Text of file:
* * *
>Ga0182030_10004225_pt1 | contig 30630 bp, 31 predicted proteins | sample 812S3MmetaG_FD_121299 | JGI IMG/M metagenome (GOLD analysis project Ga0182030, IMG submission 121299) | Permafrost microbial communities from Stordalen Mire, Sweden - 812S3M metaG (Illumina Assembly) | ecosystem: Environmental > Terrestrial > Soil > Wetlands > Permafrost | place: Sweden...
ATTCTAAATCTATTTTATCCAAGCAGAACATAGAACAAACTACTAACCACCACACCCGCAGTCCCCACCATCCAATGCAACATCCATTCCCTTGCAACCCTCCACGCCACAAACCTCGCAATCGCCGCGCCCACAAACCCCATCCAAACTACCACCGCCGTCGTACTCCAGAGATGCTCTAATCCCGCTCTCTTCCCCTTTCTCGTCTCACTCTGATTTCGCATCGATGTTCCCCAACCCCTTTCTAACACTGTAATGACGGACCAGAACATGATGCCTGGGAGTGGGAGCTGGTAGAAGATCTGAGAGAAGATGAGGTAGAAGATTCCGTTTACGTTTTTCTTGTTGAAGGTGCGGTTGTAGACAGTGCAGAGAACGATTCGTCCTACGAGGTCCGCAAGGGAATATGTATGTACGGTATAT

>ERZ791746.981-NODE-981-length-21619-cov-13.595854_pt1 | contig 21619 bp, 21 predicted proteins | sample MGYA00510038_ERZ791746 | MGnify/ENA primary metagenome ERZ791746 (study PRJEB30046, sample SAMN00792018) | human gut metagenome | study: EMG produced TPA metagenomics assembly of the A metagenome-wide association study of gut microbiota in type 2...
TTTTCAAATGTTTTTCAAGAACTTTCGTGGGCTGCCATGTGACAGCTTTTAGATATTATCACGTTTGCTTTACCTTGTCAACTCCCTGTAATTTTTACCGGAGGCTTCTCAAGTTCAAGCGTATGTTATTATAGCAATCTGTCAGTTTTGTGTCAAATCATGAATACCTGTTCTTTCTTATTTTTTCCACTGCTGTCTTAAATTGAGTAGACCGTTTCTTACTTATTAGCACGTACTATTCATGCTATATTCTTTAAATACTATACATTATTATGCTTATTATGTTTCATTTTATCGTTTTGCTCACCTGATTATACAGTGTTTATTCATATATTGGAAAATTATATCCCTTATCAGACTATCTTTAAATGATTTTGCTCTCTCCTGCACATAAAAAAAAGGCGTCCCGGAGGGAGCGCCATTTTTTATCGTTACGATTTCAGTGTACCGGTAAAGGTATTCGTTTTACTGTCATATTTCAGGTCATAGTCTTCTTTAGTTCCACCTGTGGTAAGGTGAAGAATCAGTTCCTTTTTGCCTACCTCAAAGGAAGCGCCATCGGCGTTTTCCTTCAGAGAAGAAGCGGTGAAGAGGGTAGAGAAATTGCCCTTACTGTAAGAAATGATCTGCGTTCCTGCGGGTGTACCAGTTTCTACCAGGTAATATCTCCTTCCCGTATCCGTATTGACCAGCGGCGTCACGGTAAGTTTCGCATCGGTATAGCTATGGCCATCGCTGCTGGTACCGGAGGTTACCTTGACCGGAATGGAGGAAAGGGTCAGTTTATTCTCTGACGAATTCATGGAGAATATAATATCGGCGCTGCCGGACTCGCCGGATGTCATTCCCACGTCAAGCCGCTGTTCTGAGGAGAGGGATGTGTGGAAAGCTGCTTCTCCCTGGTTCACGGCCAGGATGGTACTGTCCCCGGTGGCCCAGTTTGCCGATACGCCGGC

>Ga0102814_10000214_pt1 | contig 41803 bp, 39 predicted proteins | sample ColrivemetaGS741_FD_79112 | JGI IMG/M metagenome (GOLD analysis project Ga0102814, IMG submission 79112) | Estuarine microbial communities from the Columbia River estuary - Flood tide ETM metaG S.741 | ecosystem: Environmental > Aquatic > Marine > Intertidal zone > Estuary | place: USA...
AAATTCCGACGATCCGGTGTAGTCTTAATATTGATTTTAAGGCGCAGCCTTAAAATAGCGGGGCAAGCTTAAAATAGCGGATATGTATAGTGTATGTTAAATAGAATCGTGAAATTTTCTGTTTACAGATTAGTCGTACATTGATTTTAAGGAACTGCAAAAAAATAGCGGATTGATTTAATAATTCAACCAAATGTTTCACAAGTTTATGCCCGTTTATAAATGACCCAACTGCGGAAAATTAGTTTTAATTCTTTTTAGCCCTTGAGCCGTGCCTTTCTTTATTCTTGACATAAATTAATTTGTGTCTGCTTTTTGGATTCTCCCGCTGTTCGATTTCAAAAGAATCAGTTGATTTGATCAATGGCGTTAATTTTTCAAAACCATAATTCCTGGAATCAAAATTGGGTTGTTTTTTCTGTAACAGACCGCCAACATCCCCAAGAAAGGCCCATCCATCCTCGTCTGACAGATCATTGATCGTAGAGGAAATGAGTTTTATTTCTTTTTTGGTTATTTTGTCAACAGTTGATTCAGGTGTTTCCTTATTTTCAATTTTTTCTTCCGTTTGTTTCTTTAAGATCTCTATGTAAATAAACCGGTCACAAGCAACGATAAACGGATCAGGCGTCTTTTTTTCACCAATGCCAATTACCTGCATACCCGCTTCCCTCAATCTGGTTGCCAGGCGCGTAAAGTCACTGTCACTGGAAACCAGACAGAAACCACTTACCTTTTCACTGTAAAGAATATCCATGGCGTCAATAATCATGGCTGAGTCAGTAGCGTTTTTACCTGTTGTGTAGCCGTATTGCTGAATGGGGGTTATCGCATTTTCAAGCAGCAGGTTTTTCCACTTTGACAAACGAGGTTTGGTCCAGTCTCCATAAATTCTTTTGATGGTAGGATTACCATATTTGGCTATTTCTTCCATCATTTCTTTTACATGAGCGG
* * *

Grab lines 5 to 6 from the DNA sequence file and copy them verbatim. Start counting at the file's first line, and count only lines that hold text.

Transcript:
>Ga0102814_10000214_pt1 | contig 41803 bp, 39 predicted proteins | sample ColrivemetaGS741_FD_79112 | JGI IMG/M metagenome (GOLD analysis project Ga0102814, IMG submission 79112) | Estuarine microbial communities from the Columbia River estuary - Flood tide ETM metaG S.741 | ecosystem: Environmental > Aquatic > Marine > Intertidal zone > Estuary | place: USA...
AAATTCCGACGATCCGGTGTAGTCTTAATATTGATTTTAAGGCGCAGCCTTAAAATAGCGGGGCAAGCTTAAAATAGCGGATATGTATAGTGTATGTTAAATAGAATCGTGAAATTTTCTGTTTACAGATTAGTCGTACATTGATTTTAAGGAACTGCAAAAAAATAGCGGATTGATTTAATAATTCAACCAAATGTTTCACAAGTTTATGCCCGTTTATAAATGACCCAACTGCGGAAAATTAGTTTTAATTCTTTTTAGCCCTTGAGCCGTGCCTTTCTTTATTCTTGACATAAATTAATTTGTGTCTGCTTTTTGGATTCTCCCGCTGTTCGATTTCAAAAGAATCAGTTGATTTGATCAATGGCGTTAATTTTTCAAAACCATAATTCCTGGAATCAAAATTGGGTTGTTTTTTCTGTAACAGACCGCCAACATCCCCAAGAAAGGCCCATCCATCCTCGTCTGACAGATCATTGATCGTAGAGGAAATGAGTTTTATTTCTTTTTTGGTTATTTTGTCAACAGTTGATTCAGGTGTTTCCTTATTTTCAATTTTTTCTTCCGTTTGTTTCTTTAAGATCTCTATGTAAATAAACCGGTCACAAGCAACGATAAACGGATCAGGCGTCTTTTTTTCACCAATGCCAATTACCTGCATACCCGCTTCCCTCAATCTGGTTGCCAGGCGCGTAAAGTCACTGTCACTGGAAACCAGACAGAAACCACTTACCTTTTCACTGTAAAGAATATCCATGGCGTCAATAATCATGGCTGAGTCAGTAGCGTTTTTACCTGTTGTGTAGCCGTATTGCTGAATGGGGGTTATCGCATTTTCAAGCAGCAGGTTTTTCCACTTTGACAAACGAGGTTTGGTCCAGTCTCCATAAATTCTTTTGATGGTAGGATTACCATATTTGGCTATTTCTTCCATCATTTCTTTTACATGAGCGG